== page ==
Repurposing the retired dairy barn or freestall shed

Colleen Kottke
Wisconsin State Farmer
The possibilities are endless for dairy barns, from raising newborn calves to working beef cattle.

Driving along the country roads, one will notice plenty of empty barns or freestall sheds.  These buildings can be empty from someone retiring from dairy farming or upgrading farm facilities. There are a few options on still using the facilities if you plan to continue raising animals. 

Retrofitting an unused building currently on the farm can be a great way to save some money.  However, just because a dairy barn or freestall shed was well suited for dairy cows it might not work for raising calves or beef production. 

The possibilities are endless for dairy barns, from raising newborn calves to working beef cattle.  Individual stalls can be retrofitted into individual calf pens. Stalls can also be taken out to create group pens for calves or calving maternity pens. Stall barns can also be retrofitted into handling facilities for beef production. However, there should be some caution when considering retrofitting these barns. 

Sometimes these barns can have limiting factors such as ceiling height, gutters, posts, water pipes, and ventilation.  Some of these obstacles may be changeable, at a cost, while some are non-negotiable. Evaluate the structures condition before deciding to invest in retro-fitting it.

The possibilities are endless for dairy barns, from raising newborn calves to working beef cattle.

When creating individual calf pens, the Dairy Calf and Heifer Association’s Gold Standard is to allow enough room for the calf to turn around. It is also recommended to keep a walkway approximately 3 feet wide from the outside wall of the barn.  An optimal calf pen would have solid side panels and open paneling in the front and back. Ideally a side panel could be removed if you decide to try pair housing. 

One of the most important aspects is to think about the ventilation in the barn. Producers need to be able to deliver enough fresh air which helps reduce airborne bacterial counts. Recommended ventilation rates for young calves vary with ambient temperatures, with a minimum of four air changes per hour in cold weather. In hot weather, closer to 40 air changes per hour may be necessary.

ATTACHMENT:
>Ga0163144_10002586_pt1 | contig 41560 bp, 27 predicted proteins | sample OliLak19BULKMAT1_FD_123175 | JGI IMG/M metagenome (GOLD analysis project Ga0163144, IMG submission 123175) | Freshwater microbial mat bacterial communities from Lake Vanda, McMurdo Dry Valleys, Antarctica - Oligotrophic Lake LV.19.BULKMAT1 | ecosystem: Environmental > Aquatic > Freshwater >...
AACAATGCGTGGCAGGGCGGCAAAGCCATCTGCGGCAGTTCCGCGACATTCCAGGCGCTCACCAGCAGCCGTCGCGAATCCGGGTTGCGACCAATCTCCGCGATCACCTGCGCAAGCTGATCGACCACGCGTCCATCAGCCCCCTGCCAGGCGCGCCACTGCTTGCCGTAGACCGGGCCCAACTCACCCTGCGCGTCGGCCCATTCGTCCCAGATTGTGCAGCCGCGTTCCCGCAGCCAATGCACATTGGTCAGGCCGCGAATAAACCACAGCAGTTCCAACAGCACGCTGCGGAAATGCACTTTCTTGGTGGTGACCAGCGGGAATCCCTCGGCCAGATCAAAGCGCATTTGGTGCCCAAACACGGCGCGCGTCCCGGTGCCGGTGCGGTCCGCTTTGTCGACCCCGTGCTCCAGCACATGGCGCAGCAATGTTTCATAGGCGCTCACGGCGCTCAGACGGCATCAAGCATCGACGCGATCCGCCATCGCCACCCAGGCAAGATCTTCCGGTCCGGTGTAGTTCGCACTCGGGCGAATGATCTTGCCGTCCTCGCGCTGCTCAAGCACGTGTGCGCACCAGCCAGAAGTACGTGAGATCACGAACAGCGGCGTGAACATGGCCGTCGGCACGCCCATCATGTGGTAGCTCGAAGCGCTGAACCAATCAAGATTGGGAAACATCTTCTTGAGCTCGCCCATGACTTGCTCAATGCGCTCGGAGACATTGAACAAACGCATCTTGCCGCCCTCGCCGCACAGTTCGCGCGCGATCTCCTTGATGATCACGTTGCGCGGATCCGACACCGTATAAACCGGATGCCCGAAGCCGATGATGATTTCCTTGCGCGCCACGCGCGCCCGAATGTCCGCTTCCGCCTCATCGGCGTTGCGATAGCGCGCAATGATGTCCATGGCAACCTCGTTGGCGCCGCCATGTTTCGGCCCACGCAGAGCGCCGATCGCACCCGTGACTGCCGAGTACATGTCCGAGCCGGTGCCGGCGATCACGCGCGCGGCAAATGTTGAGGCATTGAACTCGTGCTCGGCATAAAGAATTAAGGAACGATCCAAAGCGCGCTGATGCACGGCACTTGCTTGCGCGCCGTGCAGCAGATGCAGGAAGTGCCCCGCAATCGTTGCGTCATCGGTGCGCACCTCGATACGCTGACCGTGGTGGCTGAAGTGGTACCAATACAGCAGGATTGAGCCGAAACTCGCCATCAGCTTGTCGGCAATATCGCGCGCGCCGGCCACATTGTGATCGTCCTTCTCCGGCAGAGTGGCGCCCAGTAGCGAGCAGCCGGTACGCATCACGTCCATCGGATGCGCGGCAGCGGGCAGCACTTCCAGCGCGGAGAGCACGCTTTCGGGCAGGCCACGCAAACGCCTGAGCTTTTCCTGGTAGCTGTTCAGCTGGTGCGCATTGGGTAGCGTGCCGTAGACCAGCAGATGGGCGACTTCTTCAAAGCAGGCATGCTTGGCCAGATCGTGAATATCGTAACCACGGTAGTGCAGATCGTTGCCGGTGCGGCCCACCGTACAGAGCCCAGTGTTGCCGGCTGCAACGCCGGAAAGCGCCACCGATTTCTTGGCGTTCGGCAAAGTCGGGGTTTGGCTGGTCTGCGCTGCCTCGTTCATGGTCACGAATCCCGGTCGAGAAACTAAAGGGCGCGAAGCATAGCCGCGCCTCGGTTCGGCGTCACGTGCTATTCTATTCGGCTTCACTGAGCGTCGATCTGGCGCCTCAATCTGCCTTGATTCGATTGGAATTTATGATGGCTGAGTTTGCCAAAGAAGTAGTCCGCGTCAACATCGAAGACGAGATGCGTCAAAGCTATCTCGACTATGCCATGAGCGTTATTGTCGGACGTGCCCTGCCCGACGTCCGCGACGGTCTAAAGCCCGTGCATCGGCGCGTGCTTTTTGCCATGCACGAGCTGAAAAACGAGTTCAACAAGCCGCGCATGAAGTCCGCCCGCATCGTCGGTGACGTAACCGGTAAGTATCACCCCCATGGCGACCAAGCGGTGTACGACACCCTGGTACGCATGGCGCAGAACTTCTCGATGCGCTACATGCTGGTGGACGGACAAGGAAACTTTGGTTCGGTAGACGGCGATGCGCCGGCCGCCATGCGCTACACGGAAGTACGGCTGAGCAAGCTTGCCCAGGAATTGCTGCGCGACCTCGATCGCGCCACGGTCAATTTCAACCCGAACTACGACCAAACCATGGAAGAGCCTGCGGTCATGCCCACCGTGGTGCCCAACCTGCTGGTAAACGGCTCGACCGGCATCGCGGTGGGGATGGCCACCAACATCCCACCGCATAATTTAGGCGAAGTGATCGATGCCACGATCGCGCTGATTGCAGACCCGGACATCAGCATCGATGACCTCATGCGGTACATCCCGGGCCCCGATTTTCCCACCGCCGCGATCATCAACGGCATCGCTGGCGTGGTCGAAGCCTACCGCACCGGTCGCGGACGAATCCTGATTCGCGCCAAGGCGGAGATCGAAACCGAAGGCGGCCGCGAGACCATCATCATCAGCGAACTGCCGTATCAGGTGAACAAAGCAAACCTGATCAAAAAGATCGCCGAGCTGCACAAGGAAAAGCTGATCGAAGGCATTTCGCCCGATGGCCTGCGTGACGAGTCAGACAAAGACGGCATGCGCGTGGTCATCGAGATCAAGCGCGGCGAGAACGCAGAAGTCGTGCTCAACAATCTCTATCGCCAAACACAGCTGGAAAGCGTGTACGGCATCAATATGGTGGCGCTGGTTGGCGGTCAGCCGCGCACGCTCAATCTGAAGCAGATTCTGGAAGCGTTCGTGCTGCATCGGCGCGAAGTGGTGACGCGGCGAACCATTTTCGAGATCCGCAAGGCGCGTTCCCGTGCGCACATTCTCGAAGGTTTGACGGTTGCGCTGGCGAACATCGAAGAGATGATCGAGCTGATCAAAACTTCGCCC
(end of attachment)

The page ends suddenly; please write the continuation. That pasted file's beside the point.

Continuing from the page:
Stalls can also be taken out and posts utilized to create calving pens or holding pens. Individual maternity pens should have a bedded area of at least 12 feet by 12 feet and at least 144 square feet in total area. A headlock could be put into one corner of the pen for ease of handling when rapid assistance is needed. They should also have a gate that can help capture the animal if needed. 

Pens should be large enough for someone to walk behind the cow and use a calving aid.  Water should be located at the opposite side of the pen away from bedding. Other features to consider are a support structure in case a cow needs to be lifted, and a vacuum line for bucket milking to quickly harvest colostrum. These types of pens are used for just-in time calving and having a feed area is optional. 

Stall barns can also be retrofitted into handling facilities for beef production.

Depending on how wide your barn is, they can also be great for working beef cattle. Low stress animal handling should be considered when converting a barn to a working area for beef cattle. Designs should consider areas for loading/unloading, handling chutes, aisles, sorting gate, and holding pens. 

These facilities do not have to be fancy to be effective, but should ensure the basics of incorporating good footing, good lighting, and that no sharp or protruding objects are present that could injure cattle. Remember to think about safety and comfort for both the animal and worker.

Empty freestall sheds can also be utilized for raising heifers, steers, or beef cattle. The Dairyland Initiative website is a great resource for finding information on stall dimensions for raising heifers. It is not recommended that heifers under 400 pounds be kept in freestalls. Inappropriately sized stalls can injure animals that might be oversized for the stall. Depending on budget, freestalls can also be removed to create a bedding pack. 

If you are looking for more information, check out the Dairyland Initiative website. It is a great source of information on sizing of pens, ventilation, feed and water requirements from birth all the way up to milking cows. Dave Kammel, who is retired from the Biological Systems Engineering department at the University of Wisconsin-Madison, has great resources online for those looking to retrofit dairy barns into beef housing.

Jackie McCarville

Jackie McCarville is a dairy educator with University of Wisconsin Extension for Grant, Green, Iowa, and Lafayette counties.

Extension University of Wisconsin-Madison